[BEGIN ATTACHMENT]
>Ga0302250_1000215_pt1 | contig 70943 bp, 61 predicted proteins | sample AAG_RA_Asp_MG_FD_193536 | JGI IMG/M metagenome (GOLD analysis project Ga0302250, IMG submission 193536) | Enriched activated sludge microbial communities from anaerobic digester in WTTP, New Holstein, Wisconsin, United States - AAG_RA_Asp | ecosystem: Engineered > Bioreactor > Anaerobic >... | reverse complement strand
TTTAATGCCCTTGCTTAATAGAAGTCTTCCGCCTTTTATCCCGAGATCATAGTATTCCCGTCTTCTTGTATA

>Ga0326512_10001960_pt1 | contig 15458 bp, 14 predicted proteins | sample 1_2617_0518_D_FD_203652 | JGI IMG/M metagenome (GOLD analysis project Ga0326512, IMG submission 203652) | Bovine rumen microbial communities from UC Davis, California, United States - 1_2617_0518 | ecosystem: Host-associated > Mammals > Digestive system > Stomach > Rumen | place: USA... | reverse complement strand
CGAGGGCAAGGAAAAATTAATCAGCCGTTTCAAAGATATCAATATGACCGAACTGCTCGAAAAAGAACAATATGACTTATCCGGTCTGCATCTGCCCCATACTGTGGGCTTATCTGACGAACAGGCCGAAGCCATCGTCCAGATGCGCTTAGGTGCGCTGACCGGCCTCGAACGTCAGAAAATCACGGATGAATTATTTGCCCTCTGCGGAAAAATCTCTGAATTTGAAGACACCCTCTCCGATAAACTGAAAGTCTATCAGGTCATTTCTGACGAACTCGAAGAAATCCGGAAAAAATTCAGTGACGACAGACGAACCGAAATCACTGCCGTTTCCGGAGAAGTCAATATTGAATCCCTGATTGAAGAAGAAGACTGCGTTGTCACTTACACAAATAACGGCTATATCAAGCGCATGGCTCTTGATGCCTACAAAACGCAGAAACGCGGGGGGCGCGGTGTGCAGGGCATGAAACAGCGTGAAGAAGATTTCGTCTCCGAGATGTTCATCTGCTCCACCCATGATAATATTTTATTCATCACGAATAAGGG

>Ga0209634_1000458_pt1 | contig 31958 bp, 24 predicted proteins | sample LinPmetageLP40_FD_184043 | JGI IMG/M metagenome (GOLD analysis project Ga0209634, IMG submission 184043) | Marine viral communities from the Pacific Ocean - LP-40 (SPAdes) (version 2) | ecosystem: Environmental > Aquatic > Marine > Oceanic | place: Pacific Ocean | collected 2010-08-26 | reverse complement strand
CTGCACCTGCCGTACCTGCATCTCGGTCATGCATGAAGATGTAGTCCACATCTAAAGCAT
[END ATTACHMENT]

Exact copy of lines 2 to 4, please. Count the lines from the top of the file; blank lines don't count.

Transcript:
TTTAATGCCCTTGCTTAATAGAAGTCTTCCGCCTTTTATCCCGAGATCATAGTATTCCCGTCTTCTTGTATA

>Ga0326512_10001960_pt1 | contig 15458 bp, 14 predicted proteins | sample 1_2617_0518_D_FD_203652 | JGI IMG/M metagenome (GOLD analysis project Ga0326512, IMG submission 203652) | Bovine rumen microbial communities from UC Davis, California, United States - 1_2617_0518 | ecosystem: Host-associated > Mammals > Digestive system > Stomach > Rumen | place: USA... | reverse complement strand
CGAGGGCAAGGAAAAATTAATCAGCCGTTTCAAAGATATCAATATGACCGAACTGCTCGAAAAAGAACAATATGACTTATCCGGTCTGCATCTGCCCCATACTGTGGGCTTATCTGACGAACAGGCCGAAGCCATCGTCCAGATGCGCTTAGGTGCGCTGACCGGCCTCGAACGTCAGAAAATCACGGATGAATTATTTGCCCTCTGCGGAAAAATCTCTGAATTTGAAGACACCCTCTCCGATAAACTGAAAGTCTATCAGGTCATTTCTGACGAACTCGAAGAAATCCGGAAAAAATTCAGTGACGACAGACGAACCGAAATCACTGCCGTTTCCGGAGAAGTCAATATTGAATCCCTGATTGAAGAAGAAGACTGCGTTGTCACTTACACAAATAACGGCTATATCAAGCGCATGGCTCTTGATGCCTACAAAACGCAGAAACGCGGGGGGCGCGGTGTGCAGGGCATGAAACAGCGTGAAGAAGATTTCGTCTCCGAGATGTTCATCTGCTCCACCCATGATAATATTTTATTCATCACGAATAAGGG